Would you make a good lipreading teacher?
Lipreading teachers work with people who are hard of hearing or deaf and who want to communicate with speech, lipreading and, where possible, listening. The work of the lipreading teacher is outlined below in the next section on this page.
Why become a lipreading teacher?
Many deafened and hard of hearing people have found lipreading classes to be of great benefit. Lipreading classes can help people to develop lipreading and many other useful communication skills and tactics to use in difficult situations.
Lipreading classes are also friendly, supportive and informal, enabling people to share problems caused by their deafness and also tactics which they have found useful. Many people attending lipreading classes find that their confidence improves and that they become much less isolated.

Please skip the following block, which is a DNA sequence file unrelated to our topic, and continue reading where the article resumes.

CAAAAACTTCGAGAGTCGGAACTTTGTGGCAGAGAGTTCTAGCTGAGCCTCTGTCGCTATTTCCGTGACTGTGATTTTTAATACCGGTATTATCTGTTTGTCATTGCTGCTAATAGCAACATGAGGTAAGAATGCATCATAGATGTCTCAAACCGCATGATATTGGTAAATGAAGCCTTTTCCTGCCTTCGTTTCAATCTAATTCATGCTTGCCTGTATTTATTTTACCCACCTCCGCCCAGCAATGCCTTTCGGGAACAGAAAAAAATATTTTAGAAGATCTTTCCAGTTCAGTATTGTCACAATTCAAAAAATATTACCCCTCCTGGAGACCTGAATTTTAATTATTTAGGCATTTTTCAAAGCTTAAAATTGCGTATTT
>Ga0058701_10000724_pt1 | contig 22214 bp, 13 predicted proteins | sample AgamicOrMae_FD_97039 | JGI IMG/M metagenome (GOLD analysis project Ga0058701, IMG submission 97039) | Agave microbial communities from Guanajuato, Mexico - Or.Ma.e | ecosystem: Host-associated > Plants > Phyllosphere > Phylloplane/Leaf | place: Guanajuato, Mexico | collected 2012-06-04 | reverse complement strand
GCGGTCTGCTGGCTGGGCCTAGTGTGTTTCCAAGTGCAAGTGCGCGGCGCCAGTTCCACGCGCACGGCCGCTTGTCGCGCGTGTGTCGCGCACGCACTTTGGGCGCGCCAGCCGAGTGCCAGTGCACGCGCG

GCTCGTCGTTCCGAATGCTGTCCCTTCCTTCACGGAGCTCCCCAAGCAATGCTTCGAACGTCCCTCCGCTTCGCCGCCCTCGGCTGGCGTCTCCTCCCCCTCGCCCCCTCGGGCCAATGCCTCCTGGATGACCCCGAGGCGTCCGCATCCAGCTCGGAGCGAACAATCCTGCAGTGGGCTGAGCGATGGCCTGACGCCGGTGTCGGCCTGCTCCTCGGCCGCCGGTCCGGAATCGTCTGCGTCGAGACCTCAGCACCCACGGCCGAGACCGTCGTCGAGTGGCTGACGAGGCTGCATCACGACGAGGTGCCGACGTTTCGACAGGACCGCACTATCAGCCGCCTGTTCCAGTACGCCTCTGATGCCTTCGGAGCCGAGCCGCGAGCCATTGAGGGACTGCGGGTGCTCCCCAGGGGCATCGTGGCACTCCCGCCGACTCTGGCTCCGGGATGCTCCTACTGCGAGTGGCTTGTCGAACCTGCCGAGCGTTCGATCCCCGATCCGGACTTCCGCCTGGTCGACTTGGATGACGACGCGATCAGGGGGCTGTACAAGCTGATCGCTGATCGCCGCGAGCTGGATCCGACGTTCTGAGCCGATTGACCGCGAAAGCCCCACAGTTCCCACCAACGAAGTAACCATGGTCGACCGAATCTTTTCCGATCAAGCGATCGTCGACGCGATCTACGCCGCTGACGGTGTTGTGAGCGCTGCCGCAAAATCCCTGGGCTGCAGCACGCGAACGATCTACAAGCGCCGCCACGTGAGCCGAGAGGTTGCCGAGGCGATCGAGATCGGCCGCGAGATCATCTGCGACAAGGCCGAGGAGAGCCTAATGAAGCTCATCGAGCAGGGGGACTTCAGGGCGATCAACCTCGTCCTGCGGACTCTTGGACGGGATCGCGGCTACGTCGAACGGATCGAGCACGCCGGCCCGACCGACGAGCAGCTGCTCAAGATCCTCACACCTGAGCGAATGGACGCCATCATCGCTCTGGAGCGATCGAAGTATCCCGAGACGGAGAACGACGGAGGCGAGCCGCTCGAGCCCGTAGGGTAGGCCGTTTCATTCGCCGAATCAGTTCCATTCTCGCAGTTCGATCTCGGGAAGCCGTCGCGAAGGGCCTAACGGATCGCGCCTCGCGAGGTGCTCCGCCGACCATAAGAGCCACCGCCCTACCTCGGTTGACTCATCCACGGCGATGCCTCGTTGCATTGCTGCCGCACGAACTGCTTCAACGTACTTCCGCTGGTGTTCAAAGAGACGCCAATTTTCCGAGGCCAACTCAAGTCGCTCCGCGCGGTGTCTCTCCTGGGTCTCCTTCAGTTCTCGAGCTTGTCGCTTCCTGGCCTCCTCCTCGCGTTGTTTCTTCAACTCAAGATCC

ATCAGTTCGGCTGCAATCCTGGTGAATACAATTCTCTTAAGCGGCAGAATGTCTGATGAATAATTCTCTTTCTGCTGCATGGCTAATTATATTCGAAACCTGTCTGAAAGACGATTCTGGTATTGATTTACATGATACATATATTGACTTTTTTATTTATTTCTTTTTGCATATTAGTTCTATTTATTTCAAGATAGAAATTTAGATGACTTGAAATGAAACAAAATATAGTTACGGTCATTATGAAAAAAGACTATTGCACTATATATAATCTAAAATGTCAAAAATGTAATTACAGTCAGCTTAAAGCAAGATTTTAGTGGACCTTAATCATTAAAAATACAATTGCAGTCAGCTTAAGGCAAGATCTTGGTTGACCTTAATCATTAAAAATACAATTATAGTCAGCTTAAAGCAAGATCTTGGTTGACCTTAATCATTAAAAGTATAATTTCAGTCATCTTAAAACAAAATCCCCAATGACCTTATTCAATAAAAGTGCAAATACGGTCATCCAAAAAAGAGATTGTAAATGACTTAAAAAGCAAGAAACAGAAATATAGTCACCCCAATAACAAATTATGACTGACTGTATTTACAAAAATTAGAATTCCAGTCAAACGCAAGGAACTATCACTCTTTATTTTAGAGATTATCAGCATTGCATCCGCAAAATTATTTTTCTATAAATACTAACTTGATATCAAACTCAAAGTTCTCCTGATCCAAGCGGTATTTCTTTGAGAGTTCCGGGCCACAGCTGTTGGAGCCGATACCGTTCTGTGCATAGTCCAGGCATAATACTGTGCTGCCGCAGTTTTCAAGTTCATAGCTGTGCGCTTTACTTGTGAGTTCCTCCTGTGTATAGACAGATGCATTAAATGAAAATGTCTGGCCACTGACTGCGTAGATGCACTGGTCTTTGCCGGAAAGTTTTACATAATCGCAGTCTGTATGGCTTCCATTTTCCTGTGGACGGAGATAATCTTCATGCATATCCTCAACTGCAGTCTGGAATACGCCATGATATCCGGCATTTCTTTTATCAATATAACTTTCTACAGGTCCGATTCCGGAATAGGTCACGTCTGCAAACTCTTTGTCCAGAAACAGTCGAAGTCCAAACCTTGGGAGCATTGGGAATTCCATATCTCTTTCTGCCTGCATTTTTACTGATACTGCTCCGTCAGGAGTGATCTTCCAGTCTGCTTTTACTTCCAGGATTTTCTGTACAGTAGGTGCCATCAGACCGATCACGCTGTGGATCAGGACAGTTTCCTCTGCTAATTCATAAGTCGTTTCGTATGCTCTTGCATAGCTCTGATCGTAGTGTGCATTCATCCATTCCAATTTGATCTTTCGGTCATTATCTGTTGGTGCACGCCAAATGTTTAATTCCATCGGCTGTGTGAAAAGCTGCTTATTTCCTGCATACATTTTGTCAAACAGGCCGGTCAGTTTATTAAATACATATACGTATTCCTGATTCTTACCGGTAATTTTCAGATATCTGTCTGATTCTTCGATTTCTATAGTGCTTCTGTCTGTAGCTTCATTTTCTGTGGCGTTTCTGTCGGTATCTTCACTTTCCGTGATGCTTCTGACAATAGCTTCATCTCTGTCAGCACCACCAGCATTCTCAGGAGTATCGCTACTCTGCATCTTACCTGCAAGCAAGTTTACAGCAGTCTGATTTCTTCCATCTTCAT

Lipreading classes can help people who use hearing aids and cochlear implants to gain more benefit from them.
Lipreading teachers should provide information about useful equipment (for example for the television and telephone); statutory and voluntary services; and also national and local organisations.
Lipreading teachers should have a mature outlook and a warm, caring and professional approach. They should also acquire very good communication skills so that they can communicate effectively and inclusively at all times with all the people in their class who have a hearing loss.